Courtney Howard is a LAFCA, CCA, OFCS and AWFJ member, as well as a Rotten Tomatometer-approved film critic. Her work has been published on Variety, She Knows and Awards Circuit.
Courtney Howard // Film Critic
RAYA AND THE LAST DRAGON
Rated PG, 107 minutes
RAYA AND THE LAST DRAGON acts as a tribute to Disney’s patented style of timeless, grand and immersive storytelling. But it’s also a pioneering picture, embracing timely, compassionate sentiments on our contemporary culture. Part rambunctious road trip movie, part coming-of-age dramedy, this big scale, epic action-adventure is centered on a young woman restoring trust in a humanity divided by selfishness and prejudice. Spirited, humorous and heart-filled, containing compelling heroes’ journeys, engrossing stakes, thrilling action and absolutely breathtaking animation, it’s got a celebratory, deeply resonant drive.
Raya (voiced by Kelly Marie Tran) is a plucky, enterprising and intelligent young woman with a warrior’s heart. Her hot, idealistic dad, Chief Benja (voiced by Daniel Dae Kim), trained her to guard a very precious stone, called the Dragon’s Gem, just like he and his forefathers have done for generations. This glowing orb has a history. 500 years ago, the fantasy world of Kumandra was a magical place where humans and dragons co-mingled. That is until an unspeakable evil called The Druun (a.k.a. a metaphor for hate, intolerance and insidious disease) arrived to destroy the sanctity and harmony of the land. Legend has it that the last dragon, Sisu (voiced by Awkwafina) concentrated all her magic into this one jewel and eradicated the pestilent purple plague, restoring the human populace, but sacrificing herself in the process. All that’s left of the dragons’ previous presence is the gem, which protects folks from another Druun onslaught, but has been misinterpreted to bring prosperity to whatever tribe has possession of it. Kumandra’s residents have since fought to acquire it, dividing the land into five bordering sections: Heart, where Raya lives; Tail, a desert inhabited by sneaky mercenaries; Talon, a trading port occupied by fighters and thieves; Spine, a freezing forest guarded by massive, multi-weaponed warriors; and Fang, the fiercest, most cunning of assassins.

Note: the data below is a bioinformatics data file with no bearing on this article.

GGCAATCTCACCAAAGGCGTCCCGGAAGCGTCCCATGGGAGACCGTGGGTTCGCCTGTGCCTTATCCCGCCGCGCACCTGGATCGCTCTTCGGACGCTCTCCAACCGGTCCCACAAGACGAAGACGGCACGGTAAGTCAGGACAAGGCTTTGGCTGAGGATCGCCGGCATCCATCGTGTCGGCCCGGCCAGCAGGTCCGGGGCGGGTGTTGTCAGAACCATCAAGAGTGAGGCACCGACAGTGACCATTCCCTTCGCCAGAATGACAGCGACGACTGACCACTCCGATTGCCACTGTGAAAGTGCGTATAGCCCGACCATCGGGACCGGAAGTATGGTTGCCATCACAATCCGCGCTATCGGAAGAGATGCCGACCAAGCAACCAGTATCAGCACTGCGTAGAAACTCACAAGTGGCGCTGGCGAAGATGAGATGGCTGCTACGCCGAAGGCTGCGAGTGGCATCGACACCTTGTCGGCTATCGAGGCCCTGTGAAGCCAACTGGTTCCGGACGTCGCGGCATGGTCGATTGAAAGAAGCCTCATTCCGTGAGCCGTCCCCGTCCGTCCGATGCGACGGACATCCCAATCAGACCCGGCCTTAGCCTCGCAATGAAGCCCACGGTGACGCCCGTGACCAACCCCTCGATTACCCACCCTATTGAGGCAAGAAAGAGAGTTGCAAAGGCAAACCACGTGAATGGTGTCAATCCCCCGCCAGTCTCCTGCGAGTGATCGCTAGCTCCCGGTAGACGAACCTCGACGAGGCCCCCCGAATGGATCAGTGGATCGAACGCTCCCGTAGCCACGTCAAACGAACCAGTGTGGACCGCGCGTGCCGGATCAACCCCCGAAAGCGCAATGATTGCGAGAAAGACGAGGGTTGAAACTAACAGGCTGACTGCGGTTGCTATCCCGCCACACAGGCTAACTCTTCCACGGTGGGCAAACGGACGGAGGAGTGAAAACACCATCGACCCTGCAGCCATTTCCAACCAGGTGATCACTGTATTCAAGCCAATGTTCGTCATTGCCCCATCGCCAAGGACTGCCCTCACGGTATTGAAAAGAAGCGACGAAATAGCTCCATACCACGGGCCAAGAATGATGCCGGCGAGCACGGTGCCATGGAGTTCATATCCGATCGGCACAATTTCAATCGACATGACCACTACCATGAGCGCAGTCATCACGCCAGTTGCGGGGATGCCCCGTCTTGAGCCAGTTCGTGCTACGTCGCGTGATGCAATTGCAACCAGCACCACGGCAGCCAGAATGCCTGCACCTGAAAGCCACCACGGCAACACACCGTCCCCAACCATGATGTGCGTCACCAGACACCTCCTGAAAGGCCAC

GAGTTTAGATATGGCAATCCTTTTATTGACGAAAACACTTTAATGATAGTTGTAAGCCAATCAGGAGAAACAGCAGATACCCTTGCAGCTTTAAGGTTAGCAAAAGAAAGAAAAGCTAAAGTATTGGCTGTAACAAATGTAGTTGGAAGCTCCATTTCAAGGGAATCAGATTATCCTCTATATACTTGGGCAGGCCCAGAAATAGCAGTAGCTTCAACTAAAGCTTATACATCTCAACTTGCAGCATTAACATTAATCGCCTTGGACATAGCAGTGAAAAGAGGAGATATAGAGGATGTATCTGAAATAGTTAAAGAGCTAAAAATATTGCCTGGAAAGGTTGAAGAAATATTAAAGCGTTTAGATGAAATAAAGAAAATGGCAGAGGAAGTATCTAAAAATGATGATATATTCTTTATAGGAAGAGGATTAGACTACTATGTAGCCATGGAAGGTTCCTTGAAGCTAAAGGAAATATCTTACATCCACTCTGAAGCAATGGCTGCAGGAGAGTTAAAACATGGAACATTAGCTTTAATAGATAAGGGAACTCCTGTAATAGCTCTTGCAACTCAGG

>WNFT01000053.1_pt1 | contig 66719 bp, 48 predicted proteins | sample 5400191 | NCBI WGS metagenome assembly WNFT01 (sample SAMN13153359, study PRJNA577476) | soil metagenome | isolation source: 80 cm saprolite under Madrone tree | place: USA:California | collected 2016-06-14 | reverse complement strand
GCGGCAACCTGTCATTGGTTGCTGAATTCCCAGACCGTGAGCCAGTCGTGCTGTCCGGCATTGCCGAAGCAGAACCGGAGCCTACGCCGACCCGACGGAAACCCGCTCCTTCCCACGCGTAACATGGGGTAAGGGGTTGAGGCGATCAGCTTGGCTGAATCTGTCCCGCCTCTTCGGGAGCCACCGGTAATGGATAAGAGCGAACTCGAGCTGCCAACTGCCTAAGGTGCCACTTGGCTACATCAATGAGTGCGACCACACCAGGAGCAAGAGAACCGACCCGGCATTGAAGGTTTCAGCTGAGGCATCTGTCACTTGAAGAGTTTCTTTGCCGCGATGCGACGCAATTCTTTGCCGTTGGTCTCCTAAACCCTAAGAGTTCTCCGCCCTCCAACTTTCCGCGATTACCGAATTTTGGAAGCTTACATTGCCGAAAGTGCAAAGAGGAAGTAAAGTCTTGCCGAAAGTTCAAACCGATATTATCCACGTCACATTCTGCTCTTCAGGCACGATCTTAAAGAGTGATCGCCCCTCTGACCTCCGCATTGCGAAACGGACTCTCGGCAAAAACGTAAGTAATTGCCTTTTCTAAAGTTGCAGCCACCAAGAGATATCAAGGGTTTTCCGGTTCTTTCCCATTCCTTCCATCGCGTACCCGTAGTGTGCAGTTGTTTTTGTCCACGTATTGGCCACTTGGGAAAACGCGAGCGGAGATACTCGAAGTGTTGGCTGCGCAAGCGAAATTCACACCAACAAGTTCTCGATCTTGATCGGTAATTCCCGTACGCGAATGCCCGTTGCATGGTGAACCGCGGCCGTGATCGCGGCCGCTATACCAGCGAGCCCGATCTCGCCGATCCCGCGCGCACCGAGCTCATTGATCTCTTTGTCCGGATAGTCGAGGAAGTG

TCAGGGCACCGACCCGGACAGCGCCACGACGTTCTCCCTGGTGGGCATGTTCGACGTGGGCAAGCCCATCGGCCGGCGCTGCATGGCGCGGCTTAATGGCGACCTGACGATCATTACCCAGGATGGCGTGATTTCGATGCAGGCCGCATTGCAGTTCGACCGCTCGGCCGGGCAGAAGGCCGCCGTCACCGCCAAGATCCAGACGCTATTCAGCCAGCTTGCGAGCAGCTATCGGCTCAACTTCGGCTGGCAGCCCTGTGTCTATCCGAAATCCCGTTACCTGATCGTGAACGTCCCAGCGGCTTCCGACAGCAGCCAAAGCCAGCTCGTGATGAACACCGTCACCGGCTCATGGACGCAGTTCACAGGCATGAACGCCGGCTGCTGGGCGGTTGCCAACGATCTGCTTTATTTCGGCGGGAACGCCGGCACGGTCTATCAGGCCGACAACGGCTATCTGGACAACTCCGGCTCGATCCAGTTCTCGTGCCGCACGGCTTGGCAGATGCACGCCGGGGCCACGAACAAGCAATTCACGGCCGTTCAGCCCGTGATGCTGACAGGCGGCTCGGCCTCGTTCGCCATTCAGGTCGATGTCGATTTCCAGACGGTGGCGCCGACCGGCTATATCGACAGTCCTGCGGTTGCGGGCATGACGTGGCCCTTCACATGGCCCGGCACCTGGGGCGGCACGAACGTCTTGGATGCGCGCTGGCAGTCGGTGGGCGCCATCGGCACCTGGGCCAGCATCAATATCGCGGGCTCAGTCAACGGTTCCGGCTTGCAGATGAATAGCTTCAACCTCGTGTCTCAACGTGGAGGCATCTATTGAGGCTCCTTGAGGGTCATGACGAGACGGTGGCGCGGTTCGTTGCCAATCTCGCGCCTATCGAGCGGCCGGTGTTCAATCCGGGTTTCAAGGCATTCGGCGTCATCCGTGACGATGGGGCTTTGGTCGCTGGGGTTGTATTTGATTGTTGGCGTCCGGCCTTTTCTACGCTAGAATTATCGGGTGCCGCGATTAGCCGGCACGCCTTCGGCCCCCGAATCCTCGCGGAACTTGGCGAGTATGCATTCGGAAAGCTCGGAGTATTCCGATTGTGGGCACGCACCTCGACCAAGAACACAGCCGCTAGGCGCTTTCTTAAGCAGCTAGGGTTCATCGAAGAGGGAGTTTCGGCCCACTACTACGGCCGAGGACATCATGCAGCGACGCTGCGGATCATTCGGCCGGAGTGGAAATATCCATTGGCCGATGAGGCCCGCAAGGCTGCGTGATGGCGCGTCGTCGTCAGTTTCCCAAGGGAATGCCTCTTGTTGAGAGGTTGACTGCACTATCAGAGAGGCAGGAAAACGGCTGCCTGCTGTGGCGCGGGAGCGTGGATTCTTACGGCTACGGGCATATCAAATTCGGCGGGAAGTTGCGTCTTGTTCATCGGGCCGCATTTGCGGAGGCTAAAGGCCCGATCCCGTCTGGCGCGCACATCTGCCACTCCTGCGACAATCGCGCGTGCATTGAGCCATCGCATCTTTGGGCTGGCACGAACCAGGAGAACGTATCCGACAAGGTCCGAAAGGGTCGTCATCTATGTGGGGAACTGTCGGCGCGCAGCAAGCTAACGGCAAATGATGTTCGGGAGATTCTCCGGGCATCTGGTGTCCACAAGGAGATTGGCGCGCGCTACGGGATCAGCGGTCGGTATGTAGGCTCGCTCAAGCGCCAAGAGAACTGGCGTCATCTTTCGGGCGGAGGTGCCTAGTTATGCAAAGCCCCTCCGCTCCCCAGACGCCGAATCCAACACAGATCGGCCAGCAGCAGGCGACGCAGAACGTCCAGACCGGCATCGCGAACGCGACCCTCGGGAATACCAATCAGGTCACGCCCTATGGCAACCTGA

On the day Raya has been baptized as the next guardian of the gem, Benja has assembled the rulers of the four other lands in hopes to unite them in a celebration of food and culture. The goal is to put aside their bigotry to heal divides, trust each other again and restore the kingdom. He’s met with resistance until Raya reaches out to Namaari (voiced by Jona Xiao in her younger years, Gemma Chan in her slightly older years), the daughter of Fang’s ruler, and the two become fast friends. However, peace doesn’t come easy. Namaari is quick to betray Raya’s trust, leading to the fracturing of the Dragon Gem and the Druun reappearing, turning many to stone – including Raya’s father. Raya’s years-long quest has called her to locate and reawaken Sisu (who’s been rumored to be in a sleep stasis) and enlist her help to restore Kumandra.
The set-up of the internal and external stakes and conflicts tends to be slightly too exposition-heavy, but that’s easy to forgive, given its context and fascinating world-building. Themes revolving around trust, bravery, courage and empathy are infused into the picture in eloquent ways by directors Don Hall and Carlos López Estrada, and screenwriters Adele Lim and Qui Nguyen. Metaphorical context about preserving the light in darkness resounds, as does the allegorical mirroring of our own broken world, ruptured by hate, greed and self-interest. Thankfully, it’s gentle, yet profound messaging. It also blessedly subverts the “two women fighting” trope, showcasing that Raya and Namaari’s aims are both righteous. And don’t worry. There’s lots of levity, between the sequence that features color bomb farting fireflies (“Toot N’ Booms”), and Sisu’s comedic, Genie-esque antics.
Not only do Raya and Sisu’s arcs entail discovering virtues hidden inside themselves that speak to their familial legacies (Raya’s sword being that of her father’s and Sisu’s unlocking her siblings’ powers), the group they gather during their travels and travails also points to the notion that a family can be created. In Tail, they meet-cute young shrimp boat captain Boun (voiced by Izaac Wang). In Talon, Raya encounters toddler con artist Little Noi (voiced by Thalia Tran) and her band of catfishing monkeys, the Ongi. And in Spine, they meet intimidating but lonely Tong (voiced by Benedict Wong). All of the supporting characters’ motivations, while a tad redundant, connect to and enrich Raya and Sisu’s struggles. Plus, fulfilling the adorable animal sidekick role that films of this ilk need, Tuk Tuk (voiced by Alan Tudyk) makes for a dauntless companion.
The choreography of the combat sequences between Raya and Namaari is elegantly conceived and executed. Subtle lighting cues change from warmth to a cooler temperature depending on the emotional pull of the narrative moods. God is in the details when it comes to the lighting and staging of these martial arts fights, which are also reflective of a melting pot of styles coming together as one, demonstrating thematic content in action.
RAYA AND THE LAST DRAGON will be available on Disney+ with Premier Access in most Disney+ markets, at the same time as it is released in select theaters on March 5.